They have free agency. They have opportunities to obey God and they are beckoned over and over to do so. And some of them indeed do respond to that beckoning.

I recall my own life in the unregenerate state (like all Christians were at some point). I wasn't aware of anything supernatural holding me there. Indeed, nothing supernatural was - the unregenerate state into which we're all born is completely natural!

Unlike American citizenship, in which all it takes to be one of the group is to be born into it, you only become a follower of Jesus by just that - following Jesus. And following Jesus starts with the calling of God to which you are to respond by believing in him. Jesus' Holy Spirit will then work with you to translate your belief into actions.

If there's any question in your mind about if you're really saved, and you want to be, ask God and he will grant that you find true repentance and saving faith. I can say that in utter confidence because no one follows through and sincerely petitions God for such things who hasn't first received God's special calling. Others might toy with the idea of asking for faith, but they'll move on without petitioning God with sincerity and earnest desire. In seeking God and believing and repenting, you'll evidence yourself to have that special calling. Those who fall away evidence themselves never to have had it to begin with.



Judgment Day will be exquisitely fair to the unsaved. Without having participated in the resurrection of Christ which true belief imparts, the unsaved will stand before God's throne spiritually dead with about an equal chance for heaven as a corpse has at getting into a wedding dance. The unsaved are under God's wrath not only for being dead, but also for remaining dead in spite of God's exhortations for everyone to come into relationship with him through his son Jesus Christ. To the extent our testimony goes before the Judge of heaven prior to his passing of judgment on us, I believe each day on earth is that testimony. Death isn't when our trial begins, but when our testimony closes, and little further remains but God's final ruling. (What will your testimony be today?)

Can the harsh judgment of those who rejected God be considered inequitable treatment? Remember the passage from Genesis. Adam made a choice and incurred consequences on himself and on his descendants (us). And we furthermore make the very same choice to "know evil" with every disobedient act or thought we willingly exercise on our own. Thanks only to Christ do we have a choice.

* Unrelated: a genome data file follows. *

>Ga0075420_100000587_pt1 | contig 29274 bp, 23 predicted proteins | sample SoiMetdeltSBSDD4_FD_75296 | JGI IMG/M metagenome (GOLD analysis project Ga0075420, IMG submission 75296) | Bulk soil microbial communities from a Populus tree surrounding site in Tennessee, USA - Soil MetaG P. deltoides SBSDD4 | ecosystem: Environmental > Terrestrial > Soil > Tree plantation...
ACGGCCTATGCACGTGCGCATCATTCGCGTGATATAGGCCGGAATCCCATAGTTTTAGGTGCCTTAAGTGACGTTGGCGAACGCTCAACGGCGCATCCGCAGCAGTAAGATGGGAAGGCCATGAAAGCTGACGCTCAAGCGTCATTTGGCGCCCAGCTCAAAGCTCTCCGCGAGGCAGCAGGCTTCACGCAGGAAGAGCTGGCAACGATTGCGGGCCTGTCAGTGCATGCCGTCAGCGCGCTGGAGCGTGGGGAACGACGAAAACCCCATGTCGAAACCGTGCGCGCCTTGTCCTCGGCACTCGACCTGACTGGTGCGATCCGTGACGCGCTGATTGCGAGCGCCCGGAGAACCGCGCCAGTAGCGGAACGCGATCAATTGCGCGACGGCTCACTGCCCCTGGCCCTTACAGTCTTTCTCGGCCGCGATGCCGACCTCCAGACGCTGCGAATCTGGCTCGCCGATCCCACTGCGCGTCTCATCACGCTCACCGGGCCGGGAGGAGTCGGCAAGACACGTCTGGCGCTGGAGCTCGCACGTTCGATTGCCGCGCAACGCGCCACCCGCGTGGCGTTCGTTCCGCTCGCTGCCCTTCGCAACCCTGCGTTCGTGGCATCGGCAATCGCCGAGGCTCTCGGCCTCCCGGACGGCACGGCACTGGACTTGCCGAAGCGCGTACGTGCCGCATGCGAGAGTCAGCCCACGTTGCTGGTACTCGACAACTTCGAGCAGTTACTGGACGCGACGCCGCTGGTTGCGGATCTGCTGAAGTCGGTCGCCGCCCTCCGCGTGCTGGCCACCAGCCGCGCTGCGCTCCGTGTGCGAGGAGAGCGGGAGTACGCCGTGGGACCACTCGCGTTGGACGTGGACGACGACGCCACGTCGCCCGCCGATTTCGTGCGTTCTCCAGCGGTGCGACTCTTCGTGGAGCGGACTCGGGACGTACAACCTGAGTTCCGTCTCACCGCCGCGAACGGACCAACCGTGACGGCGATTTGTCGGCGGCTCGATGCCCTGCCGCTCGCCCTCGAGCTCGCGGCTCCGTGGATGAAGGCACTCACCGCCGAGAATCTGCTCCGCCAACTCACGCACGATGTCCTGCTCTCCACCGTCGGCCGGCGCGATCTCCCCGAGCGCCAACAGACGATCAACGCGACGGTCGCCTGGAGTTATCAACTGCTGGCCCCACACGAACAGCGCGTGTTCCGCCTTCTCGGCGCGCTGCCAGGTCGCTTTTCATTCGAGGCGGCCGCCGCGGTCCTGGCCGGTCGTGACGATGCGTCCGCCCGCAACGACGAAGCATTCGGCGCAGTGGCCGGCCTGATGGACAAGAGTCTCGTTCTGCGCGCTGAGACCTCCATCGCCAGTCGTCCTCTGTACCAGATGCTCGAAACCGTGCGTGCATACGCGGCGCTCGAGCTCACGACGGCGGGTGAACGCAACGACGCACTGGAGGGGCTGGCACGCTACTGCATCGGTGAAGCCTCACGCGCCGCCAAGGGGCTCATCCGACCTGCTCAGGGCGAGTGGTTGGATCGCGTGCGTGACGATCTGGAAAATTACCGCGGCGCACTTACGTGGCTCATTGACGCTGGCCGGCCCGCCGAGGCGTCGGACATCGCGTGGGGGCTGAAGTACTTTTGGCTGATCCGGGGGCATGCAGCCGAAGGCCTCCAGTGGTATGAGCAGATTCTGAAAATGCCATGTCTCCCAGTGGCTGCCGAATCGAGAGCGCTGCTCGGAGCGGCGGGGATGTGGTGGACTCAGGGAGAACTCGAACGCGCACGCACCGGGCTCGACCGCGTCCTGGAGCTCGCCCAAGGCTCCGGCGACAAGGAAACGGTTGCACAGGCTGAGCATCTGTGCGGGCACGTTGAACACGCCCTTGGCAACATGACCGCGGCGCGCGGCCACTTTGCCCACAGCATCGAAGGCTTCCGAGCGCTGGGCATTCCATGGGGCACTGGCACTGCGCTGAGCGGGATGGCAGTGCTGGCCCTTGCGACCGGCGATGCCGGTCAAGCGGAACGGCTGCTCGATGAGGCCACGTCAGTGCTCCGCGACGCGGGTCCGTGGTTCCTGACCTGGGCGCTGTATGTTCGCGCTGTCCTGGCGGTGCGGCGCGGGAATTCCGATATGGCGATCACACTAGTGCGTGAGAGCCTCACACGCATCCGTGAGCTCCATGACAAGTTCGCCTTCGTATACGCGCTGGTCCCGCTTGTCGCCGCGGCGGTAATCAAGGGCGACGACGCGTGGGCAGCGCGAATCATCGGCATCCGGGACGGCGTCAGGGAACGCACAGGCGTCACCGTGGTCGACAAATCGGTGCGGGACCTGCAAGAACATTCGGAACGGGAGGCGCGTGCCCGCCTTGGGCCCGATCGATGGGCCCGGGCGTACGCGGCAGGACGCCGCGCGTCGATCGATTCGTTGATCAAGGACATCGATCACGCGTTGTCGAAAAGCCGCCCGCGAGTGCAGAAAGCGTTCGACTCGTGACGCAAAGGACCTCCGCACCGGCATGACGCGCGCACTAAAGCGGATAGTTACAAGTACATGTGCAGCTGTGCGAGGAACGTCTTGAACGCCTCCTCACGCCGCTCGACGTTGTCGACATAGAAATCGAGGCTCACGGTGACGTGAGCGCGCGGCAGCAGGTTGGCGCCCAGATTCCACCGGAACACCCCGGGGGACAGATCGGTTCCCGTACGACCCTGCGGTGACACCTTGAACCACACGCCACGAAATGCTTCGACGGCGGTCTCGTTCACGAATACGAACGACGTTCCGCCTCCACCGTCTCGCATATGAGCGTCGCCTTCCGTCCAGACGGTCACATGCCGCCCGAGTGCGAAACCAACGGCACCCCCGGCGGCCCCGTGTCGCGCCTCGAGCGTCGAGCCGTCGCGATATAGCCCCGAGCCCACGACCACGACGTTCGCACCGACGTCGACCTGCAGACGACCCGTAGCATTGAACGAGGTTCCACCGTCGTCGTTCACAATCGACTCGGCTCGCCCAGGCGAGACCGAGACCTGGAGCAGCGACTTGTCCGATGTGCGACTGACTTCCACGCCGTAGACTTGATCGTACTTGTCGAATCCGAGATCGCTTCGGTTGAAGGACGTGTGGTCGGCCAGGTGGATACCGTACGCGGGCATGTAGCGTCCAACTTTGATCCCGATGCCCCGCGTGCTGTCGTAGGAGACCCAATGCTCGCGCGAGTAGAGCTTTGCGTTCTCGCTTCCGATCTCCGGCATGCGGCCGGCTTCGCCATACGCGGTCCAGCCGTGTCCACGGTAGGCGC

Insofar as any person whose salvation you might be worrying about is alive and living in disobedience to God, I ask of you: Is it more unfair that God may condemn them for their behavior, or is it more unfair that they refuse to stop disobeying the Lord and still want into his heaven on their own terms? If anyone wants to believe and enter heaven, I tell you that now is the time to make that testimony.

2 Cor. 6:2
"...I tell you, now is the time of God's favor, now is the day of salvation."



IF IT STILL SEEMS UNFAIR THAT UNBELIEVERS WILL SUFFER HELL, then one might challenge them to thwart that fate by coming to faith in Christ and spending the rest of their life loving him and trying to follow his commands.

Their response may likely be “But I don’t want to do that”. Yet what in all practicality stands in their way? Are they not doing as they please? I don’t know of a single non-believer being forced into non-belief. I think the only people who hate doubt and unbelief are believers ("Lord, I believe - help me overcome my unbelief." Mark 9:24).

Who wants God? Those who love him. Those who don’t, don’t. In this limited context, everyone may eventually get exactly what they want - time with God, or time away from God.

God didn't create Adam and Eve to suffer hell, he created them to be objects of his love. Yet having been given liberty and free agency, they chose to disobey God. Though many times removed, we are all in that same family and the consequences of knowing evil affect us still. One of many casualties of their fall was the human will. Whatever the physical manifestation was of 'Adam and Eve being cast out of the garden', the result was that no ones' heart has an inherent inclination for God. Its inclination is toward the self. The fallen will chooses freely and it does not choose God.

The will that does choose God is the one that is not free of his influence, but has been subject to his regenerating call. As a result of that unearned intervention we will know his grace and mercy and blessings for eternity. Pray that God intervenes in the will and lives of others, for that is both biblical and compassionate, and the only way out for the unsaved.


Is there anything more certain than that God will act with justice and mercy and love? Is there anything more impossible than the thought of God acting unjustly? God does have a will, but it seems it is not without its own limitations.

Since each of us have been made in God's image, is it not likely that our own wills similarly bear their own subjectivities and limitations? This is what I believe is the case.